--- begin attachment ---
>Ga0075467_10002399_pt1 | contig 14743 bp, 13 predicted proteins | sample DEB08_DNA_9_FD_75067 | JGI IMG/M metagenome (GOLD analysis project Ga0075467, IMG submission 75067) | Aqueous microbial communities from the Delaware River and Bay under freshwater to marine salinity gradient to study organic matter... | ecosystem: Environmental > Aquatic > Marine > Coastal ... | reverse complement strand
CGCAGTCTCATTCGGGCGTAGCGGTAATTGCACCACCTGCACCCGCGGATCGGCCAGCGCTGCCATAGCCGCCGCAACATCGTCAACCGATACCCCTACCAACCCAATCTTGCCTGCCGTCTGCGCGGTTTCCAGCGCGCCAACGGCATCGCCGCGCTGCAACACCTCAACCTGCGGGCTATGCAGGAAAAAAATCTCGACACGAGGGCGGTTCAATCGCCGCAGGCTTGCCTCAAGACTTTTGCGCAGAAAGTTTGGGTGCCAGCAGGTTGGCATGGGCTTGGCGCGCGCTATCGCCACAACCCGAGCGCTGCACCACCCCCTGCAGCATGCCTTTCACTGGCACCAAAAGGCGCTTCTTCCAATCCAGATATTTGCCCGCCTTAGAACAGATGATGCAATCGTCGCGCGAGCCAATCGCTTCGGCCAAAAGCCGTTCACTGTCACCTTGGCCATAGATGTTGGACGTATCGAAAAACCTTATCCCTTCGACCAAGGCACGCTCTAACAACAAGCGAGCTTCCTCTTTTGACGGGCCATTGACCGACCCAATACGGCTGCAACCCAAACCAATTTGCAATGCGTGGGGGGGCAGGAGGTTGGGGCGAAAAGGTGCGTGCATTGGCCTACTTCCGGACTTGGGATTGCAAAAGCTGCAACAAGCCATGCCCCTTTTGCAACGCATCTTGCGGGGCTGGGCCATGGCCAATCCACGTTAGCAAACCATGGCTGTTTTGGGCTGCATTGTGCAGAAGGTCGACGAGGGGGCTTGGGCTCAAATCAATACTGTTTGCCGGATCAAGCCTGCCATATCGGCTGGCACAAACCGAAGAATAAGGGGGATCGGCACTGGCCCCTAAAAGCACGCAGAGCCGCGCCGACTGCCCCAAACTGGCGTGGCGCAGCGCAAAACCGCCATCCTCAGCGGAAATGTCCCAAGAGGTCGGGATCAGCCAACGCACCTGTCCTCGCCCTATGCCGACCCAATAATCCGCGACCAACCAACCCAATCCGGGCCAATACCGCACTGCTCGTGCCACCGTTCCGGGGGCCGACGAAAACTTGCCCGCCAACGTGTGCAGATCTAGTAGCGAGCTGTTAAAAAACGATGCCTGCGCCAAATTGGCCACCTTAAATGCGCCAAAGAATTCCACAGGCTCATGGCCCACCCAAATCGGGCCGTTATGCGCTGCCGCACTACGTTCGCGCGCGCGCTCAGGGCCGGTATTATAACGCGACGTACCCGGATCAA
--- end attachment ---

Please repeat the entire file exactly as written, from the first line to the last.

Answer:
>Ga0075467_10002399_pt1 | contig 14743 bp, 13 predicted proteins | sample DEB08_DNA_9_FD_75067 | JGI IMG/M metagenome (GOLD analysis project Ga0075467, IMG submission 75067) | Aqueous microbial communities from the Delaware River and Bay under freshwater to marine salinity gradient to study organic matter... | ecosystem: Environmental > Aquatic > Marine > Coastal ... | reverse complement strand
CGCAGTCTCATTCGGGCGTAGCGGTAATTGCACCACCTGCACCCGCGGATCGGCCAGCGCTGCCATAGCCGCCGCAACATCGTCAACCGATACCCCTACCAACCCAATCTTGCCTGCCGTCTGCGCGGTTTCCAGCGCGCCAACGGCATCGCCGCGCTGCAACACCTCAACCTGCGGGCTATGCAGGAAAAAAATCTCGACACGAGGGCGGTTCAATCGCCGCAGGCTTGCCTCAAGACTTTTGCGCAGAAAGTTTGGGTGCCAGCAGGTTGGCATGGGCTTGGCGCGCGCTATCGCCACAACCCGAGCGCTGCACCACCCCCTGCAGCATGCCTTTCACTGGCACCAAAAGGCGCTTCTTCCAATCCAGATATTTGCCCGCCTTAGAACAGATGATGCAATCGTCGCGCGAGCCAATCGCTTCGGCCAAAAGCCGTTCACTGTCACCTTGGCCATAGATGTTGGACGTATCGAAAAACCTTATCCCTTCGACCAAGGCACGCTCTAACAACAAGCGAGCTTCCTCTTTTGACGGGCCATTGACCGACCCAATACGGCTGCAACCCAAACCAATTTGCAATGCGTGGGGGGGCAGGAGGTTGGGGCGAAAAGGTGCGTGCATTGGCCTACTTCCGGACTTGGGATTGCAAAAGCTGCAACAAGCCATGCCCCTTTTGCAACGCATCTTGCGGGGCTGGGCCATGGCCAATCCACGTTAGCAAACCATGGCTGTTTTGGGCTGCATTGTGCAGAAGGTCGACGAGGGGGCTTGGGCTCAAATCAATACTGTTTGCCGGATCAAGCCTGCCATATCGGCTGGCACAAACCGAAGAATAAGGGGGATCGGCACTGGCCCCTAAAAGCACGCAGAGCCGCGCCGACTGCCCCAAACTGGCGTGGCGCAGCGCAAAACCGCCATCCTCAGCGGAAATGTCCCAAGAGGTCGGGATCAGCCAACGCACCTGTCCTCGCCCTATGCCGACCCAATAATCCGCGACCAACCAACCCAATCCGGGCCAATACCGCACTGCTCGTGCCACCGTTCCGGGGGCCGACGAAAACTTGCCCGCCAACGTGTGCAGATCTAGTAGCGAGCTGTTAAAAAACGATGCCTGCGCCAAATTGGCCACCTTAAATGCGCCAAAGAATTCCACAGGCTCATGGCCCACCCAAATCGGGCCGTTATGCGCTGCCGCACTACGTTCGCGCGCGCGCTCAGGGCCGGTATTATAACGCGACGTACCCGGATCAA